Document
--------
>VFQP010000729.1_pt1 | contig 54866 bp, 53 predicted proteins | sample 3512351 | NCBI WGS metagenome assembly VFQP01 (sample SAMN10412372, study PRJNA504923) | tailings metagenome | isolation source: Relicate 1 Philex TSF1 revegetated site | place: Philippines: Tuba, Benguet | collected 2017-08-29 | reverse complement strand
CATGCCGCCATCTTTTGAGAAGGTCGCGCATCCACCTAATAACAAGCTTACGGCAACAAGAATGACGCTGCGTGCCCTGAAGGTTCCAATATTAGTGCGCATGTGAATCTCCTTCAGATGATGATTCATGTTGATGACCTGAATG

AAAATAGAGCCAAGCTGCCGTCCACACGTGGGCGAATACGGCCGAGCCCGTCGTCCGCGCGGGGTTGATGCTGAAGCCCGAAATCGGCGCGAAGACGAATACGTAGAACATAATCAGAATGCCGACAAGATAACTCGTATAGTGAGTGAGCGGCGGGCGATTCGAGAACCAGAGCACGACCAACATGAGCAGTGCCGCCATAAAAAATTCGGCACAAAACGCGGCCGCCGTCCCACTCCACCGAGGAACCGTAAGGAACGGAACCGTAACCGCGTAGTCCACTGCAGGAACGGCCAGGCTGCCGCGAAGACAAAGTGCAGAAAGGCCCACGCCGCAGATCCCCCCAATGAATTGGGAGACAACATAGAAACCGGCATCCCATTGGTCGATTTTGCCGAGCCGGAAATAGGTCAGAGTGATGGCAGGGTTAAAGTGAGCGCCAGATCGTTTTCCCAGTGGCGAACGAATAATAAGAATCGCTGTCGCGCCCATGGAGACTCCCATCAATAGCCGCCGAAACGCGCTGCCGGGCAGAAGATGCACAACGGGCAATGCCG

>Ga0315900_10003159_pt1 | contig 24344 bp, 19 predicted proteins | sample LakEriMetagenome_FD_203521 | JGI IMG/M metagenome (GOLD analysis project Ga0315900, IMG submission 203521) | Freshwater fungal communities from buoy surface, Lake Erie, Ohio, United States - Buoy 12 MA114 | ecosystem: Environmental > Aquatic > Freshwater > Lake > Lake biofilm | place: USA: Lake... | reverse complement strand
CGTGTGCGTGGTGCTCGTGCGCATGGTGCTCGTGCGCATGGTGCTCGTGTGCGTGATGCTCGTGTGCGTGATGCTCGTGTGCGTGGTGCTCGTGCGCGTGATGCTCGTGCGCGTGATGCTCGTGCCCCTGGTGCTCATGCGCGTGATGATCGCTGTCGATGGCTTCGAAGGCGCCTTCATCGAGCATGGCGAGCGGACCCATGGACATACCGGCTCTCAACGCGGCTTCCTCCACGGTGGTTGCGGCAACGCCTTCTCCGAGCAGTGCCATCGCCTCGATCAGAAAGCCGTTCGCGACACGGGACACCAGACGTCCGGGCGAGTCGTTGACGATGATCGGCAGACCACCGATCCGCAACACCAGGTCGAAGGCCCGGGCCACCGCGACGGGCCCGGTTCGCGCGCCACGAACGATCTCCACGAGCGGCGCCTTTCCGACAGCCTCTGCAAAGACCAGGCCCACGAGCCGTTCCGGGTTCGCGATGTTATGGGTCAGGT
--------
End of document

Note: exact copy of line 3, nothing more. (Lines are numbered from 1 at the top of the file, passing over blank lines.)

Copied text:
AAAATAGAGCCAAGCTGCCGTCCACACGTGGGCGAATACGGCCGAGCCCGTCGTCCGCGCGGGGTTGATGCTGAAGCCCGAAATCGGCGCGAAGACGAATACGTAGAACATAATCAGAATGCCGACAAGATAACTCGTATAGTGAGTGAGCGGCGGGCGATTCGAGAACCAGAGCACGACCAACATGAGCAGTGCCGCCATAAAAAATTCGGCACAAAACGCGGCCGCCGTCCCACTCCACCGAGGAACCGTAAGGAACGGAACCGTAACCGCGTAGTCCACTGCAGGAACGGCCAGGCTGCCGCGAAGACAAAGTGCAGAAAGGCCCACGCCGCAGATCCCCCCAATGAATTGGGAGACAACATAGAAACCGGCATCCCATTGGTCGATTTTGCCGAGCCGGAAATAGGTCAGAGTGATGGCAGGGTTAAAGTGAGCGCCAGATCGTTTTCCCAGTGGCGAACGAATAATAAGAATCGCTGTCGCGCCCATGGAGACTCCCATCAATAGCCGCCGAAACGCGCTGCCGGGCAGAAGATGCACAACGGGCAATGCCG